Early stage investing can be extremely beneficial for all parties involved, including startup technology companies, the entrepreneurial ecosystem as a whole, and of course, investors.

But, it can be difficult to get started.

As an investor myself, I know first-hand the obstacles that must be overcome before finding success in this area. Let’s first take a look at some of the most common deterrents.

  1. The financial community (banks, lenders, etc.) tends to do things the old way, and through history, has thought of early stage investing as a big risk.
  2. Investors fail to recognize the indirect benefits of early stage investing.
  3. In the past, the investor community has done a poor job at providing transparent and accessible avenues into early stage investing. It has been too much of a crutch.With that said, I believe early stage investing, especially in technology and innovation, creates wealth potential and great new companies. Here are three general reasons why:

Payoff can be big

Investing in startups is not for the faint of heart, but the rewards can be significant. Unless you are a founder or family member of a founder, chances are you will not be able to get in at the very beginning of an exciting new startup. As an investor, you can. Afterall, it can be exciting to learn about new technologies and to meet the inspiring entrepreneurs who are leading the way. It is also a way for investors to use their skills, capital and networks to support these up and coming businesses.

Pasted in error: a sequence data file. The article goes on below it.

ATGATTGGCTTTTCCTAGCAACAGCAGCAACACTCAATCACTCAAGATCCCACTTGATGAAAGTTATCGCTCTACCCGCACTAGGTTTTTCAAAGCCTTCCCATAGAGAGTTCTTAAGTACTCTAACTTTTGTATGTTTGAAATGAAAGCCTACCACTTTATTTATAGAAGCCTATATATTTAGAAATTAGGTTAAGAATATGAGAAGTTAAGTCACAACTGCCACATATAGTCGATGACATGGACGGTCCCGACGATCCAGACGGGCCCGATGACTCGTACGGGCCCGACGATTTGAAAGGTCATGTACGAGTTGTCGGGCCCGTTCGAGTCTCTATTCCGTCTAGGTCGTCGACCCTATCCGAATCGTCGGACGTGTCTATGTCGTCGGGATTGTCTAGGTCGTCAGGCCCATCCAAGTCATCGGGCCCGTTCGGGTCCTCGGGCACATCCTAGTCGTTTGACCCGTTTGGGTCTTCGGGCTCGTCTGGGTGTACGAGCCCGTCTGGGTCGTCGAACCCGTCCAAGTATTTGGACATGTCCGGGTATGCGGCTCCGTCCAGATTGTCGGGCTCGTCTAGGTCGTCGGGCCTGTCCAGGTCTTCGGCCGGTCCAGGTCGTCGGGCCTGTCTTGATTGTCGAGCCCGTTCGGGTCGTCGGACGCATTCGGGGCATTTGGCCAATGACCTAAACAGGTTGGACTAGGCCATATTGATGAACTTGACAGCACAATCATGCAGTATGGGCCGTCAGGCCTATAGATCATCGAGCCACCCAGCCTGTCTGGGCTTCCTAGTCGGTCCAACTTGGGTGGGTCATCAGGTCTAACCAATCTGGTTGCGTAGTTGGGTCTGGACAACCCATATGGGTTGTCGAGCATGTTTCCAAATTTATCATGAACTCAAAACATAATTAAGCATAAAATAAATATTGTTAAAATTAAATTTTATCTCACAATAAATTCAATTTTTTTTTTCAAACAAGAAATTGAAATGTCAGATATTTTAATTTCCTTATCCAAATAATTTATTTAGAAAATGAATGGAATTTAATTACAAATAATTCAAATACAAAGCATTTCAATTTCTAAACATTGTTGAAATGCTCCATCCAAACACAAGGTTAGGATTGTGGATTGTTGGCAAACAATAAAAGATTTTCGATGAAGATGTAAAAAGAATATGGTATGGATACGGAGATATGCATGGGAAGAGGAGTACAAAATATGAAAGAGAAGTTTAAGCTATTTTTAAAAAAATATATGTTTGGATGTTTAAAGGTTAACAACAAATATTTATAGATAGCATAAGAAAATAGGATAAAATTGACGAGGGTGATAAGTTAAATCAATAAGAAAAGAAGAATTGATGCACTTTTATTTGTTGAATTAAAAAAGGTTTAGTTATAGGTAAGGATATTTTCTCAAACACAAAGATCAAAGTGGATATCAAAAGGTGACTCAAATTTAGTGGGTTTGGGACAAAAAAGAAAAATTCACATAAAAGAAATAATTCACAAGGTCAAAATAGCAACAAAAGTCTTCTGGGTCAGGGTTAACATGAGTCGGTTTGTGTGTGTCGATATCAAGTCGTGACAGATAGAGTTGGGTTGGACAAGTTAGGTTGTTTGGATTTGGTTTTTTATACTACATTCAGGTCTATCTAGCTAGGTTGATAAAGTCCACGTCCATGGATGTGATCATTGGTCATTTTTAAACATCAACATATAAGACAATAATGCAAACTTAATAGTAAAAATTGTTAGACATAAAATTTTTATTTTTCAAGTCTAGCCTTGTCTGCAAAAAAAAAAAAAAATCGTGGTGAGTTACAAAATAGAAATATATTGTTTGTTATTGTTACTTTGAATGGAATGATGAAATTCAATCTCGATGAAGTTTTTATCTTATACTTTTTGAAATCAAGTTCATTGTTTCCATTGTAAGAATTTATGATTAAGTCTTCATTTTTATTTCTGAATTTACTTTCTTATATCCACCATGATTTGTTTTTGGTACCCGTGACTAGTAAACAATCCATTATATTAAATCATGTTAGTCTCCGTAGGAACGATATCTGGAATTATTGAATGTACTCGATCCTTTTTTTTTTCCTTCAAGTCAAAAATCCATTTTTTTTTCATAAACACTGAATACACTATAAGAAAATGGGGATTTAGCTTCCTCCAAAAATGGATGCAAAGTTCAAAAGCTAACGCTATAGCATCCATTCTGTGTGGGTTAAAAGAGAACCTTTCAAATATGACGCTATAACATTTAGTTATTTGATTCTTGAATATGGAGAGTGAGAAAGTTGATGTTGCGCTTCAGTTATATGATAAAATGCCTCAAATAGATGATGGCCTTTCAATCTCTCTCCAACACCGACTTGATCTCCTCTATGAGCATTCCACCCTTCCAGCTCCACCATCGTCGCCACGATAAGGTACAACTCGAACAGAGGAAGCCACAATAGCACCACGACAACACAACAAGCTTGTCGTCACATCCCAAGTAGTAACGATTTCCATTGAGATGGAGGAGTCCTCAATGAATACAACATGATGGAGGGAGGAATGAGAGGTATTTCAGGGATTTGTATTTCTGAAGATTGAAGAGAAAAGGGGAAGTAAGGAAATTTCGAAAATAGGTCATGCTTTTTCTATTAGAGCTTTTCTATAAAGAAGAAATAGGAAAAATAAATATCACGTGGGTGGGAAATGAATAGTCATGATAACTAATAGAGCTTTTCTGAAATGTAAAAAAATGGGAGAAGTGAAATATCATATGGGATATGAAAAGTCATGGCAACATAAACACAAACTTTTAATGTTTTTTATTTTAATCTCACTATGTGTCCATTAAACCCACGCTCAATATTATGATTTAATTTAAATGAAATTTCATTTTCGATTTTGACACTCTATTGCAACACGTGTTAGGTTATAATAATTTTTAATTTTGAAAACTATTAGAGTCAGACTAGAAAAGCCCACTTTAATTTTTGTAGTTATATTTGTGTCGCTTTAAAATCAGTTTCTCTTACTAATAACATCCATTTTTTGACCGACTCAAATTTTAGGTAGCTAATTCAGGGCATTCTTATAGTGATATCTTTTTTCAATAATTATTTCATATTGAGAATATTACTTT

Mitigate risk

Of course, there is risk involved, and you should understand that. The reality is, most early-stage companies fail. To mitigate some of this risk, investors can support startups who have solid business plans, a well-planned pitch and the reputation for stringent due diligence, but they cannot eliminate the risk altogether.

Another rule of thumb: investors and entrepreneurs only succeed at a partnership when their interests and expectations are aligned. So, if you only plan on writing the check, you may want to think twice before you invest in a startup. Instead, plan for a long-term commitment and remember, the real work begins only after you provide the funding.

Understand value and growth propositions

In investing, as I mentioned before, due diligence is critical. Understanding why something is a good product or service is just as important as determining if the founder can execute and scale the business. Much of this is evaluated before agreeing to make the investment, but sometimes it will not become fully apparent until after the money has been handed over.

Remember, great ideas without execution are just ideas, and not all startup companies are good investments. Do your research and understand that the relationship between you and the entrepreneur is a partnership — hopefully one that can be cultivated over time to create the potential for a huge payoff.